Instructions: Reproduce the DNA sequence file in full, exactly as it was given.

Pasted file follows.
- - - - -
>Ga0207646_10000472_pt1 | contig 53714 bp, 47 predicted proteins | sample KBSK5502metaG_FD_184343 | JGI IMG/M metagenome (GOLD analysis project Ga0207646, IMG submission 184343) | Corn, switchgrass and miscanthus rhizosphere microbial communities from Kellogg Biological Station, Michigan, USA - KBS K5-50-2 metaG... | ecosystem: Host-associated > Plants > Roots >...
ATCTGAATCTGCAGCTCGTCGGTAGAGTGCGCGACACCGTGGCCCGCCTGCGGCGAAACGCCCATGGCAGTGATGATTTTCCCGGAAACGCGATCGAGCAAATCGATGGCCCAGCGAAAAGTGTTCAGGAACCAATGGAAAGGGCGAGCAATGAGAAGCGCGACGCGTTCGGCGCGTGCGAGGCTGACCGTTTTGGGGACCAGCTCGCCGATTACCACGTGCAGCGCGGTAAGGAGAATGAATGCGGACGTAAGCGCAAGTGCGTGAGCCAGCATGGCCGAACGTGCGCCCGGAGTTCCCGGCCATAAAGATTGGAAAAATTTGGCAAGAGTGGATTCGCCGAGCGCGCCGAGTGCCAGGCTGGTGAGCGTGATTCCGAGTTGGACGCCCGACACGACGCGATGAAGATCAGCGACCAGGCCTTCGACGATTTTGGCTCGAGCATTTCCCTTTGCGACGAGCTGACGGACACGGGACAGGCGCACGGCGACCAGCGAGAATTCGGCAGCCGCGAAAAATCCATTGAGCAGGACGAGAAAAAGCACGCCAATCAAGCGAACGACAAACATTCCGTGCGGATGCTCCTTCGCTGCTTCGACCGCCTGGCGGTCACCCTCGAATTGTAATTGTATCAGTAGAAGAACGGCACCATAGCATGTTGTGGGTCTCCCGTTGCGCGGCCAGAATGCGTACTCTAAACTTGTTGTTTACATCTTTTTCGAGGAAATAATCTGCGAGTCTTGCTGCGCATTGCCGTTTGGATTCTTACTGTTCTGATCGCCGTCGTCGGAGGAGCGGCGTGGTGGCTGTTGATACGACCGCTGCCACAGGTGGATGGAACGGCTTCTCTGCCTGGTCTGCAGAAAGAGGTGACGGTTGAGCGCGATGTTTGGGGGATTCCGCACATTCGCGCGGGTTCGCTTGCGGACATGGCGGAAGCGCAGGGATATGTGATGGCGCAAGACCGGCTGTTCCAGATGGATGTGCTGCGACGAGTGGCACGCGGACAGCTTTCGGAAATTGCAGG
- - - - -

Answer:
>Ga0207646_10000472_pt1 | contig 53714 bp, 47 predicted proteins | sample KBSK5502metaG_FD_184343 | JGI IMG/M metagenome (GOLD analysis project Ga0207646, IMG submission 184343) | Corn, switchgrass and miscanthus rhizosphere microbial communities from Kellogg Biological Station, Michigan, USA - KBS K5-50-2 metaG... | ecosystem: Host-associated > Plants > Roots >...
ATCTGAATCTGCAGCTCGTCGGTAGAGTGCGCGACACCGTGGCCCGCCTGCGGCGAAACGCCCATGGCAGTGATGATTTTCCCGGAAACGCGATCGAGCAAATCGATGGCCCAGCGAAAAGTGTTCAGGAACCAATGGAAAGGGCGAGCAATGAGAAGCGCGACGCGTTCGGCGCGTGCGAGGCTGACCGTTTTGGGGACCAGCTCGCCGATTACCACGTGCAGCGCGGTAAGGAGAATGAATGCGGACGTAAGCGCAAGTGCGTGAGCCAGCATGGCCGAACGTGCGCCCGGAGTTCCCGGCCATAAAGATTGGAAAAATTTGGCAAGAGTGGATTCGCCGAGCGCGCCGAGTGCCAGGCTGGTGAGCGTGATTCCGAGTTGGACGCCCGACACGACGCGATGAAGATCAGCGACCAGGCCTTCGACGATTTTGGCTCGAGCATTTCCCTTTGCGACGAGCTGACGGACACGGGACAGGCGCACGGCGACCAGCGAGAATTCGGCAGCCGCGAAAAATCCATTGAGCAGGACGAGAAAAAGCACGCCAATCAAGCGAACGACAAACATTCCGTGCGGATGCTCCTTCGCTGCTTCGACCGCCTGGCGGTCACCCTCGAATTGTAATTGTATCAGTAGAAGAACGGCACCATAGCATGTTGTGGGTCTCCCGTTGCGCGGCCAGAATGCGTACTCTAAACTTGTTGTTTACATCTTTTTCGAGGAAATAATCTGCGAGTCTTGCTGCGCATTGCCGTTTGGATTCTTACTGTTCTGATCGCCGTCGTCGGAGGAGCGGCGTGGTGGCTGTTGATACGACCGCTGCCACAGGTGGATGGAACGGCTTCTCTGCCTGGTCTGCAGAAAGAGGTGACGGTTGAGCGCGATGTTTGGGGGATTCCGCACATTCGCGCGGGTTCGCTTGCGGACATGGCGGAAGCGCAGGGATATGTGATGGCGCAAGACCGGCTGTTCCAGATGGATGTGCTGCGACGAGTGGCACGCGGACAGCTTTCGGAAATTGCAGG